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Brexit: UK and EU ‘cannot go on as we are’ with Northern Ireland protocol, says Lord Frost

Brexit minister Lord Frost has said the UK and the EU “cannot go on as we are” with the current Northern Ireland Protocol arrangements, but that “now is not the time” to invoke Article 16.

Lord Frost told peers that the protocol arrangements need “significant change” and that proposals from the government will bring a “new balance” to the mechanism.

It comes as the UK government looks to overhaul post-Brexit trading arrangements between Great Britain and Northern Ireland to ensure the smooth moving of goods.

The Northern Ireland Protocol helps prevent the need for checks on Ireland’s internal border.

But speaking on Wednesday, Lord Frost admitted that the burdens imposed by the Northern Ireland Protocol “have been a source of considerable and ongoing disruption to lives and livelihoods”.

“We have seen reductions in supermarket product lines, we have seen more than 200 suppliers decide they would no longer sell to Northern Ireland,” he said making a statement on the protocol in the House of Lords.

“We have seen difficulties not just on the famous chilled meats issue but on medicines, on pets, on movements of live animals, on seeds, on plants and on many others.”

But the Brexit minister stopped short of entirely ripping up the document or calling for the Article 16 provision – which enables either the UK or the EU to suspend part of the arrangements in extreme circumstances – to be triggered.

Lord Frost said “it is clear that the circumstances exist to justify the use of Article 16” but that “it is not the right moment to do so”.

He added: “Instead, we see an opportunity to proceed differently, to find a new path, to seek to agree with the EU through negotiations a new balance in our arrangements covering Northern Ireland to the benefit of all.”

If unresolved, the issue risk “being felt in the fabric of our Union too”, Lord Frost warned.

Northern Ireland Secretary Brandon Lewis added that the difficulties surrounding the protocol are now “the main obstacle to building a relationship with the EU that reflects our strong common interests and values”.

He urged the EU to carefully consider the UK government’s renewed proposals.

The Brexit minister then outlined the proposals in the UK government’s command paper which they hope will see “goods circulate much more freely within the UK customs territory while ensuring that full processes are applied to goods destined for the EU”.

According to the government’s published document, the plan includes:

  • Returning to a normal treaty framework similar to all other international agreements.
  • Exploring “exceptional arrangements” around data sharing and cooperation
  • Introducing penalties to deter people looking to move non-compliant products from Northern Ireland to Ireland
  • Streamlining trade and avoiding controls at Northern Ireland ports and airports
  • Agreeing a standstill period including the suspension of all legal action by the EU and the operation of grace periods to allow continued trade of goods such as chilled meats including sausages.
  • Ensuring that the relationship between the UK and the EU is not ultimately policed by EU institutions including the European Court of Justice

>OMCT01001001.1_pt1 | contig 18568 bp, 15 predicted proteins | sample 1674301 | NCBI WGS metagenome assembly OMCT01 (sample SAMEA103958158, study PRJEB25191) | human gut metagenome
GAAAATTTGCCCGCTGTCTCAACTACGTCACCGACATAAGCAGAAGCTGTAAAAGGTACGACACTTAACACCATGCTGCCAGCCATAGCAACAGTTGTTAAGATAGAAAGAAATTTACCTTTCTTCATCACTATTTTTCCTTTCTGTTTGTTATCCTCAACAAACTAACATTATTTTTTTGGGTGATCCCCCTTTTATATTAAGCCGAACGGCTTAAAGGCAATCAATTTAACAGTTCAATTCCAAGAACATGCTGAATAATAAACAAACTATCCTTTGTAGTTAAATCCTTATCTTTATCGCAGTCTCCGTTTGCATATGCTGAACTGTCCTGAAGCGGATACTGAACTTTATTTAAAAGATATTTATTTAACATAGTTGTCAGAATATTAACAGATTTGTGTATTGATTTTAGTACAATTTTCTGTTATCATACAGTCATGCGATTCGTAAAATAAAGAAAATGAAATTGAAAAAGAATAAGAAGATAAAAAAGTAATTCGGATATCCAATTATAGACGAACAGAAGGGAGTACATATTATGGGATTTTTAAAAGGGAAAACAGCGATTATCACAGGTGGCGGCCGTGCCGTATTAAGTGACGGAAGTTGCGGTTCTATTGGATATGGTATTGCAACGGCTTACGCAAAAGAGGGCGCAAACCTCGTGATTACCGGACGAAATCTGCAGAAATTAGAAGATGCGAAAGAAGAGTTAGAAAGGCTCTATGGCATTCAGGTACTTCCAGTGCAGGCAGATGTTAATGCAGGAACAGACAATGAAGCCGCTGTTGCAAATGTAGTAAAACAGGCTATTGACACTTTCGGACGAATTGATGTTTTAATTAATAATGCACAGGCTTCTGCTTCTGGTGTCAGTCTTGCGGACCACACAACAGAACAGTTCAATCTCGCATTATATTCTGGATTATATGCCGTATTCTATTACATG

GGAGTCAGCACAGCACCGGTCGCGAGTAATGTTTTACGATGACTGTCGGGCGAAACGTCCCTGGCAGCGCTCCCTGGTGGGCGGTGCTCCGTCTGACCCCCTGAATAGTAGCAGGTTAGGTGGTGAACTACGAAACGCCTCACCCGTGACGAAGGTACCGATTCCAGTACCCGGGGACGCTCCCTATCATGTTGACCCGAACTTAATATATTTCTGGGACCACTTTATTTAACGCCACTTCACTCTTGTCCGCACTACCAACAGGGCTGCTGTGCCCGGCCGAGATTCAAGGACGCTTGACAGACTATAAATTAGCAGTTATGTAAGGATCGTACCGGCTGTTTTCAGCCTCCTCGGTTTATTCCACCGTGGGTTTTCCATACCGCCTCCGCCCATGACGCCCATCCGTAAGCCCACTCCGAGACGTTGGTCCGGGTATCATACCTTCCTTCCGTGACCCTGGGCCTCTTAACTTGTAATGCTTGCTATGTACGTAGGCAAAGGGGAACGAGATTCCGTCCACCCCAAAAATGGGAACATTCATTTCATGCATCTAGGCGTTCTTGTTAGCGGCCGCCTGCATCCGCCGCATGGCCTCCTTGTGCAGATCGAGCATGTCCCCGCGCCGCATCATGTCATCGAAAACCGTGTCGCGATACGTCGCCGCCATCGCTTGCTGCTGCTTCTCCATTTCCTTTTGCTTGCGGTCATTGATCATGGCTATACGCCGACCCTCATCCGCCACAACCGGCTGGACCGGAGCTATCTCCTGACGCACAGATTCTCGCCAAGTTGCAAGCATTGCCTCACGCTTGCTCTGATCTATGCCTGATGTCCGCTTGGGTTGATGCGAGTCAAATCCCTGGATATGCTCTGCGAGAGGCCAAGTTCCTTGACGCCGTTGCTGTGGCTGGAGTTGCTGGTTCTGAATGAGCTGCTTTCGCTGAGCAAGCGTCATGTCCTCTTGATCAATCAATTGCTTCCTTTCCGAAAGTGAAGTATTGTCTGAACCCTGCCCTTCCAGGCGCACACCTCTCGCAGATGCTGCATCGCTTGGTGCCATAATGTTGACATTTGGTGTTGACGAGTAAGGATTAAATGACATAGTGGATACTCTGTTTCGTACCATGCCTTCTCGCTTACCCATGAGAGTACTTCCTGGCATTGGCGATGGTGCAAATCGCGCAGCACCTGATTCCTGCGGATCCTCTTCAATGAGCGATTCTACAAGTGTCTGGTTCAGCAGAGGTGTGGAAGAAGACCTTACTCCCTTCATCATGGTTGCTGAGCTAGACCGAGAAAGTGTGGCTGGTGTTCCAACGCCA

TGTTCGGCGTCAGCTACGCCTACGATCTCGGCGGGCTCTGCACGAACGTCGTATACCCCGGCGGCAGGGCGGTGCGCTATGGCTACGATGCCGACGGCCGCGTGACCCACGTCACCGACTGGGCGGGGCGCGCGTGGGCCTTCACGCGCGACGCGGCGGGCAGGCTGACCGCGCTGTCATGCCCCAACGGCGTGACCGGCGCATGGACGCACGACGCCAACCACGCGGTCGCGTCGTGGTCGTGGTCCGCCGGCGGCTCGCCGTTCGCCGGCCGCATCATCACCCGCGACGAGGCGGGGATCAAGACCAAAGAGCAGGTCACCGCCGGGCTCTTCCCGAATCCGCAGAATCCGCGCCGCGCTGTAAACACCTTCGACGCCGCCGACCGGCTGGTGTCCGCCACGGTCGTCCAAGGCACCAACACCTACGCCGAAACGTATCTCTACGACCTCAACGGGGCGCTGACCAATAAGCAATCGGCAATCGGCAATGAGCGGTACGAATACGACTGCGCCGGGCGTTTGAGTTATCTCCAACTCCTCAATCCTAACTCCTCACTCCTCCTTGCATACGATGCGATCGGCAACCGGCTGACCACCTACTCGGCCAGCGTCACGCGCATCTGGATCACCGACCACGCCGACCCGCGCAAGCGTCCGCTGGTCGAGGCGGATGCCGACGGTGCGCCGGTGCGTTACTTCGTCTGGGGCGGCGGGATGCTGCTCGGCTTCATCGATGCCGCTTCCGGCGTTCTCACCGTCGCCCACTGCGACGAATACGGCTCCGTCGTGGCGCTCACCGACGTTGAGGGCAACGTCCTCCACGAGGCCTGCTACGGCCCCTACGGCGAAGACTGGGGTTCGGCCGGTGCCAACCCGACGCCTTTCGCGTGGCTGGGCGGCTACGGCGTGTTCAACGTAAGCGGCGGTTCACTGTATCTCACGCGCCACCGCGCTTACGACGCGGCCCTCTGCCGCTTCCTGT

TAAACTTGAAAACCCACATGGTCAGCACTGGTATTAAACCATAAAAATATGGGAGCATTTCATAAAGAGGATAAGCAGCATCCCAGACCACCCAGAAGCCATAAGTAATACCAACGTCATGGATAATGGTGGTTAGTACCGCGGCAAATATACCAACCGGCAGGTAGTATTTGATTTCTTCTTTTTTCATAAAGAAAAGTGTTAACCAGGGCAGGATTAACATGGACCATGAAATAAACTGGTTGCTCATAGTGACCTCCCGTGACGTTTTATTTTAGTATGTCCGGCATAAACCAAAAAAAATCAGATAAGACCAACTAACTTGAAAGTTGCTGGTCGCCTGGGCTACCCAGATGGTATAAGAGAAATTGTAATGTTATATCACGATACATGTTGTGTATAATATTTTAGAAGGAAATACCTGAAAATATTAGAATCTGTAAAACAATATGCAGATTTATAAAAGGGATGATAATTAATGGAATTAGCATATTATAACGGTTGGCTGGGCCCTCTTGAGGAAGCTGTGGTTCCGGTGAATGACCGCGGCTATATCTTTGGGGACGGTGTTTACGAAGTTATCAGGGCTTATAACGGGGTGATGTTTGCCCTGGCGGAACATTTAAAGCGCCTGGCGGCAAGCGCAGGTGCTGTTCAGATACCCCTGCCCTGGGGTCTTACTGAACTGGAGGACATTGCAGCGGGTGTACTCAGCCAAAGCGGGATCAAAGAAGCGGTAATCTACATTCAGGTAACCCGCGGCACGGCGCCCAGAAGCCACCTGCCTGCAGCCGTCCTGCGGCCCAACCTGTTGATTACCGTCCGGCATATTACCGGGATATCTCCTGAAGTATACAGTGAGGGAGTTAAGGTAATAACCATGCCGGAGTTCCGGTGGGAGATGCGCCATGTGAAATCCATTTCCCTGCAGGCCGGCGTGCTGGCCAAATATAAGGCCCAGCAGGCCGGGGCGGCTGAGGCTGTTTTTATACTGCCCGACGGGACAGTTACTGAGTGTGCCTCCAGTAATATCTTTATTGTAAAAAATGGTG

“We believe such change is necessary to deal with the situation we now face,” Lord Frost said, noting that the UK government will seek a discussion on the proposals “urgently”.

Making a statement simultaneously in the House of Commons, Mr Lewis said: “It’s now the time to work to establish a new balance, which both the UK and EU can invest in, to provide a platform for peace and prosperity in Northern Ireland and allow us to set out on a new path of partnership with the EU.

“We are today setting out an approach that we believe can do just that.

“We urge the EU to look at it with fresh eyes and work with us to seize this opportunity and put our relations on a better footing. We stand ready to deliver the brighter future that is within reach.”

DUP leader Sir Jeffrey Donaldson described the government’s announcement as a “significant step”, adding that a “proper renegotiation” of the protocol is needed.

“The prime minister must continue at pace to remove the Irish Sea Border, which is fracturing the economic and constitutional integrity of the United Kingdom,” Sir Jeffrey told the Commons.

“The rigid refusal by Brussels to even consider renegotiation of the protocol is symptomatic of how we reached this point.

“The EU has failed to recognise the concerns of unionists and has shown zero respect for the consensus approach which has helped secure peace and stability in Northern Ireland.”

But SDLP leader Colum Eastwood accused the government of “shamelessly ignoring” its international treaty obligations.

And Labour accused the government of “more political brinkmanship”.

“Today businesses and communities needed reassurance, they needed to see the secretary of state announce to this House an agreement on a sustainable way forward that will fix the problems the prime minister created,” Shadow Northern Ireland secretary Louise Haigh said.

“Instead they have more political brinkmanship, more threats to tear up the protocol with nothing to take its place. Communities are tired of these games from a government they have totally lost trust in.”

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